A central principle of Buddhist philosophy is the concept of impermanence (Anicca in Pali). According to the Buddha, Impermanence represents one of the three traits found across all physical phenomena—along with no-self (anatta) and suffering(dukkha).
Heraclitus, a Greek philosopher, condensed the theory of impermanence succinctly when he said, “change is the only constant in life.”
Scientists are actively discussing when the end of the universe could occur (heat death),which is compelling evidence to support Buddha’s theory of inconstancy from the material world perspective.
However, the phenomenon of impermanence in Buddha’s teachings is not limited to the material world; the phenomena holds even in the subjective and inner world of individual human minds.
In most meditation courses, there are specific instructions on how to handle thoughts when they arise during a meditation session (from simply noting them to annihilating them with force). I can’t speak for all the different variations of meditation, but I can talk about vipassana meditation (based on my experiences from a 10-day retreat).
Vipassana practice drives home the point of impermanence by inviting the meditator to focus one’s awareness on the changing nature of breathing and bodily sensations.
In order to explore the concept of impermanence further, I decided to set up an experiment to track the arising and passing of every thought that arose throughout a meditation session.
My introverted tendencies create the illusion that thoughts are more real than real life itself, which created the foundation of curiosity that led me to complete the study.
The experiment involved a few 30-minute meditation sits during the lunch hour where I snuck into an empty conference room at work, sat in a chair facing the wall, closed my eyes, and tracked the thoughts that arose with a pen and notepad.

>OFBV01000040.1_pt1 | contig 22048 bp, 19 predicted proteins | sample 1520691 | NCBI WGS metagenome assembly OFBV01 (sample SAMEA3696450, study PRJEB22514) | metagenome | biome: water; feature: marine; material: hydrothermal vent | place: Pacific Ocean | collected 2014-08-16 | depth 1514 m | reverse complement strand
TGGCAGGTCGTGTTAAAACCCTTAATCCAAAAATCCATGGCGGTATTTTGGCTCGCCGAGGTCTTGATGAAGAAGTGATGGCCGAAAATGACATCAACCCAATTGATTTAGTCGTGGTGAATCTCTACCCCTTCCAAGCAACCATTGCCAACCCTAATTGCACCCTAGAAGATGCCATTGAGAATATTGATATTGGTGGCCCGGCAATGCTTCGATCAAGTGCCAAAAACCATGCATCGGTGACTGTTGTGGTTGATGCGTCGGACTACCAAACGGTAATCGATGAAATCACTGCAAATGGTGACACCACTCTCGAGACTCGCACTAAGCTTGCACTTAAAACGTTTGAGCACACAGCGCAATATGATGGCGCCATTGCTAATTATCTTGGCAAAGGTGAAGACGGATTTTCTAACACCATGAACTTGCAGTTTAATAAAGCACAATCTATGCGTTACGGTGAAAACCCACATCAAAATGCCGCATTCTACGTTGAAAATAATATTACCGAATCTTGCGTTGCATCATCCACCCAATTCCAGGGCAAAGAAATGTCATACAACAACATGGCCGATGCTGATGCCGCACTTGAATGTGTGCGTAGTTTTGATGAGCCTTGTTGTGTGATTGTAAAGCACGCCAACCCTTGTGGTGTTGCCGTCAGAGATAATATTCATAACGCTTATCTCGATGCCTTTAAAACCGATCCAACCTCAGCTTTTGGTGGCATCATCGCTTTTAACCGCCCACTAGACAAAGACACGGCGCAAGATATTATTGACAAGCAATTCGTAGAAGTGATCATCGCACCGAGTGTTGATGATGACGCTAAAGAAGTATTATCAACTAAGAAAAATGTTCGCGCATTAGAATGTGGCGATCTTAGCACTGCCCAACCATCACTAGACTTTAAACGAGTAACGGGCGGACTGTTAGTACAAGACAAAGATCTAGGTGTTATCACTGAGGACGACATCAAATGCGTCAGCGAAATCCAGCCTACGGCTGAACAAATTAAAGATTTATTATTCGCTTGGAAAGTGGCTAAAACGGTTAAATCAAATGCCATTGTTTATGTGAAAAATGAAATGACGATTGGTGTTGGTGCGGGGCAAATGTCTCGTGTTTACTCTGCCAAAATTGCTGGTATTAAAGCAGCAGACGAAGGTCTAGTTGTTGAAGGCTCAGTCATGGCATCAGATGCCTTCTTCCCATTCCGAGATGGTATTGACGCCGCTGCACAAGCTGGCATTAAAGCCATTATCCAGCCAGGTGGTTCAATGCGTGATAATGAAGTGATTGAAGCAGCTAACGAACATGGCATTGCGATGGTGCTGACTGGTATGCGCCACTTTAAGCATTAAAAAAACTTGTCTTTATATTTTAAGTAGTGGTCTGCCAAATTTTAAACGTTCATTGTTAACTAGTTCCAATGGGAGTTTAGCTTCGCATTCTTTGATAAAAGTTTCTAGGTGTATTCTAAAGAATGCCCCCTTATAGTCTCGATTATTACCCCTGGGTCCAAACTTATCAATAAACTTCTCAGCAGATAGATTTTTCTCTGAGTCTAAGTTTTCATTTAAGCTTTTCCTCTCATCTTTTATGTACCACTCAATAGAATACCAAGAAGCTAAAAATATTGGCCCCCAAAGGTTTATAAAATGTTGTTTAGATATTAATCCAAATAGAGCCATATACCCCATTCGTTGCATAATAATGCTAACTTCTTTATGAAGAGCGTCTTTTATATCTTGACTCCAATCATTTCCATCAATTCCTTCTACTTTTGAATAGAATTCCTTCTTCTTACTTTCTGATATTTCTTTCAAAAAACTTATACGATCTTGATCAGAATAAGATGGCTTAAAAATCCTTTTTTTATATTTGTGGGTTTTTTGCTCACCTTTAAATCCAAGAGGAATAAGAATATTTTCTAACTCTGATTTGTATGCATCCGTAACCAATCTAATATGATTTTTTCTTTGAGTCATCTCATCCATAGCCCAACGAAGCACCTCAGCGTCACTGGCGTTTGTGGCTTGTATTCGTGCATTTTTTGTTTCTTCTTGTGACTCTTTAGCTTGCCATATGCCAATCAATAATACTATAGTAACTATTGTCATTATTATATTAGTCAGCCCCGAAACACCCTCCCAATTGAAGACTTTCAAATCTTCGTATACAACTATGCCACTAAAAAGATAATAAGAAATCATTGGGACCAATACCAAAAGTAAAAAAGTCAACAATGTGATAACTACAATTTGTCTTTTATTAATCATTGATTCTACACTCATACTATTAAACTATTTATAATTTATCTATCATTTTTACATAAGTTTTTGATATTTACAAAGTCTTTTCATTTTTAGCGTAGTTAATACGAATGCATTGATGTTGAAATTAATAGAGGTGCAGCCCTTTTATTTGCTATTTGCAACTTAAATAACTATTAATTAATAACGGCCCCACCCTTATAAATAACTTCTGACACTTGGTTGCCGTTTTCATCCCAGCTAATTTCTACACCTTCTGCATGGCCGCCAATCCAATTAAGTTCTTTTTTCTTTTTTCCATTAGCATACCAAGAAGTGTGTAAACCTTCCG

To provide more granularity. I broke down my thoughts into four general buckets.
1. Sense desires/aversions
2. Future conversations
3. Mundane tasks or work
4. Regretting the past & planning for the future
The act of awaiting the next thought during this experiment made it much easier to not grab hold of the thought occurring in the present moment. Letting go of emotionally charged thoughts is a difficult task in the real world for me, but during this experiment, I felt a strange sense of ease by simply noting the thought and letting it drift off into the abyss.
Based on the data summarized in the Tableau visual, my favorite category of thoughts consisted of me mentally running to pleasant bodily/mental sensations, running away from the unpleasant sensations, and daydreaming about the past and future.
While the results were not shocking, I was taken aback by how sensitive my thoughts are to the stimuli I take in from the world.
The Sunday sit was preceded by four hours of not talking and led to the arising and passing of just 39 thoughts. On the other end of the spectrum, the sit on Friday was preceded by a lot of unmindful talking during the workday which led to 88 thoughts.
The Tuesday sit is probably my favorite data point. It was preceded by four hours of mindful talking and dedicated, uninterrupted time working on my craft (data analysis/data visualization). This sit led to 30 thoughts over 30 minutes!
Those findings suggest that solitude is an essential part of my daily life. I can’t be in the marketplace and interacting with people for five-six hours and not expect it to fragment my inner world.
Reviewing what I think about daily has made me wonder if there are any biological reasons why ruminating in thoughts is so attractive for the mind. Or is my compulsion of trying to finding depth in everything just a habit of mind that I have built up over the last 29 years?
Obviously, it is worth giving time, energy, and attention to critical thoughts, but how does one assess the adequate amount of cognitive attention a certain thought deserves?
I will need to think about this some more...